I like June. It’s cold. It gives me a reason to sit somewhere dreary and windy and listen to someone scream themselves hoarse while the world breaks apart around me. So because of that, I’ve found a few bands that really kind of hark back to those good old days of say… Leathemouth (LeATHERMØTH if you’re being really pedantic) and more recently United Nations.
Yotsuya Kaiden – Крошка-комета (Little Comet) [Ukraine]
Talk about dynamic. Switching between full on, breakneck screams to these really, Ghost Bath-esque instrumental pieces, to classic post hardcore clean sections. It really reminds me of the good post-hardcore I used to listen to when I was younger, like early Alesana or From First to Last. If you’re feeling angsty, this is the place to be.
Tracks like ‘Поток’ and ‘Звон солнца’ recall the rockier roots that this genre use to champion, mixed with elements of that spazzy, off the wall post hardcore craziness that made it so enjoyable to begin with. Never straying into downtuned territory, Yotsuya Kaidan keep the atmosphere of heaviness over the literal musical form of it, but this is exactly where you want them to stay.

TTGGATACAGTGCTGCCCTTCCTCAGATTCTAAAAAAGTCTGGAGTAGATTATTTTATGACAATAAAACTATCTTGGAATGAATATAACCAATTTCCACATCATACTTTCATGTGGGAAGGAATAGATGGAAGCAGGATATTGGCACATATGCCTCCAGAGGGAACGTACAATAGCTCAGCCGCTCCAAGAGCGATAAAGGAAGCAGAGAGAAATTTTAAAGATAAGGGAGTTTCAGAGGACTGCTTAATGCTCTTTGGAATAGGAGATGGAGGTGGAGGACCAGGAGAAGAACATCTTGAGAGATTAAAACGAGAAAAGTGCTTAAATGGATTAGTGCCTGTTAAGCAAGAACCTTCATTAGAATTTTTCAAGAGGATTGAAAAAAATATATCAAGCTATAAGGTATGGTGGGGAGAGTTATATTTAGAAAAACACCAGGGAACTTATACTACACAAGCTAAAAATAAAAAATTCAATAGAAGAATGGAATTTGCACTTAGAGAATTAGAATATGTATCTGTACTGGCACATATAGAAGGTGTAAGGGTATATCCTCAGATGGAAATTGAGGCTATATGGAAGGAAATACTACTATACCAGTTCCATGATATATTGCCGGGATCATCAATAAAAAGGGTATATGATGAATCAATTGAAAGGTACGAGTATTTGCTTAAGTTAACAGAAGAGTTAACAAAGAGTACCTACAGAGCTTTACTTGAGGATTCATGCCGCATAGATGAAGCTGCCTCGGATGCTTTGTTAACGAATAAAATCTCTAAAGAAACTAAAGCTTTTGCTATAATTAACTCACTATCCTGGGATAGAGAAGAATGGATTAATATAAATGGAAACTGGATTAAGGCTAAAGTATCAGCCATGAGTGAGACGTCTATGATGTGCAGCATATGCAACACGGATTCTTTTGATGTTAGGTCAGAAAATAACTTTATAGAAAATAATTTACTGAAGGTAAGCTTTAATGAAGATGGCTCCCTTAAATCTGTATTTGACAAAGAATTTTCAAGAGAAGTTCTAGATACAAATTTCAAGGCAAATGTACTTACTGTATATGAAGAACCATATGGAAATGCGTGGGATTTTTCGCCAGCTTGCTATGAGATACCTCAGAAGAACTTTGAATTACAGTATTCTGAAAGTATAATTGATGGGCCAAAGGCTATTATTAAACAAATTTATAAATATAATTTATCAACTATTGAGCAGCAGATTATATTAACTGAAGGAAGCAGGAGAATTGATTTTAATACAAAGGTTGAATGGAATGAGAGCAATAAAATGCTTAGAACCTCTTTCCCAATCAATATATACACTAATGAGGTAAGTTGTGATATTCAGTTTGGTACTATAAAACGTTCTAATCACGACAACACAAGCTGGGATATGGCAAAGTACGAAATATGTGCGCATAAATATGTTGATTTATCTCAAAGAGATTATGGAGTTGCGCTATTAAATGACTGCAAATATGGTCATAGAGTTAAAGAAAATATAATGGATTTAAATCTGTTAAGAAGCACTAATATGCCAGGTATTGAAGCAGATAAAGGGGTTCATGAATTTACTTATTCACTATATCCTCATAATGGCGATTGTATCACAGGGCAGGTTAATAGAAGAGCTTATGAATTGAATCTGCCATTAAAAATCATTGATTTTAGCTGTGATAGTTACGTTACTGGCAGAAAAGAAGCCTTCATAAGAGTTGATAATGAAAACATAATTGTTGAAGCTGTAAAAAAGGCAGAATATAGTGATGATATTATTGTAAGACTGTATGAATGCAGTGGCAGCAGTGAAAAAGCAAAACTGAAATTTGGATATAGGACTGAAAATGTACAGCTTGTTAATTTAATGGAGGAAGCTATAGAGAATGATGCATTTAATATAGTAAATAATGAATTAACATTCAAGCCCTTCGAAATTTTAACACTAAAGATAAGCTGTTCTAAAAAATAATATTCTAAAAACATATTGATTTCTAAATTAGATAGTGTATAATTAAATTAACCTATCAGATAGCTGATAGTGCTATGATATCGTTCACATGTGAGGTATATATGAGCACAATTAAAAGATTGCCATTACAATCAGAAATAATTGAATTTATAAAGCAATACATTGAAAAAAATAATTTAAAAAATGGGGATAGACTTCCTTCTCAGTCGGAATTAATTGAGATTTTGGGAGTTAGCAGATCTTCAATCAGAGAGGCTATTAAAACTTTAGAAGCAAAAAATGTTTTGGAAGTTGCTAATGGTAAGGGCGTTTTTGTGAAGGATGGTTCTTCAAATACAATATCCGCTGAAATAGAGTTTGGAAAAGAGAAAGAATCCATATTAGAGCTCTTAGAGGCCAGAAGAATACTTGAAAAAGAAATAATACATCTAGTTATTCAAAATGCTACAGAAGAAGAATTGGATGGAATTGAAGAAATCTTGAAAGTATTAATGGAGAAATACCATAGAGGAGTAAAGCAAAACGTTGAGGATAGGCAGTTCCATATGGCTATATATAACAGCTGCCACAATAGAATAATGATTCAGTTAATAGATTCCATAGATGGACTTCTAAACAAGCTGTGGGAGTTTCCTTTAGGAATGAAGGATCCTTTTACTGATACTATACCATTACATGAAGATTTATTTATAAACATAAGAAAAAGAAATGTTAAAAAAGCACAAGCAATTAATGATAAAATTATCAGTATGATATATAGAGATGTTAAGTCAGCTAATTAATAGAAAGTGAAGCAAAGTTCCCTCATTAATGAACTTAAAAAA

Thule – I [Mexico]
Unsettling noise coupled over startlingly high tuned guitars and screams. The best thing about the album though, is the drums are mixed really high, and the vocals really low, it’s a unique experience. Contrasting slow, almost whimsical strings against jarring sections of screeching guitar and thundering drums is the modus operandi for this album; so refreshing.
Not only are the songs instantly, achingly good, they also include subtle dynamic shifts; ‘Decadencia’ employs a small break of silence to shift the mood and direction of the song, whilst ‘Bosque: Eterno Retorno’ mixes with the level of the drums to send the listener through a loop. You’ll be straining to hear the impeccable snare work only to be absolutely flooded with an uplifting return to insanity.
Otrov is probably the least screamo band in this list, but retains strong elements of crust and grind in its ultimately hardcore DNA. Fast guitars and faster drums get across the overall air of searching desperation that the vocalist exudes in a tumultuous fashion. Moments of groove splice in a bit of humanity to the madness, but Epitaph is largely harsh, fast and brutal.
The shorter songs on the album, ‘Obsoloescence’ and ‘Overpriced Maladay’ reek of fury and fire. More crust than hardcore, these songs abrasively power through their two minute runtimes with reckless abandon, bulldozing everything underneath them into a sort of impoverished dust. Album closer ‘Pillars of Mass Consumption’ is somewhat slower, but no less angry. A fitting way to end an exercise in aggression.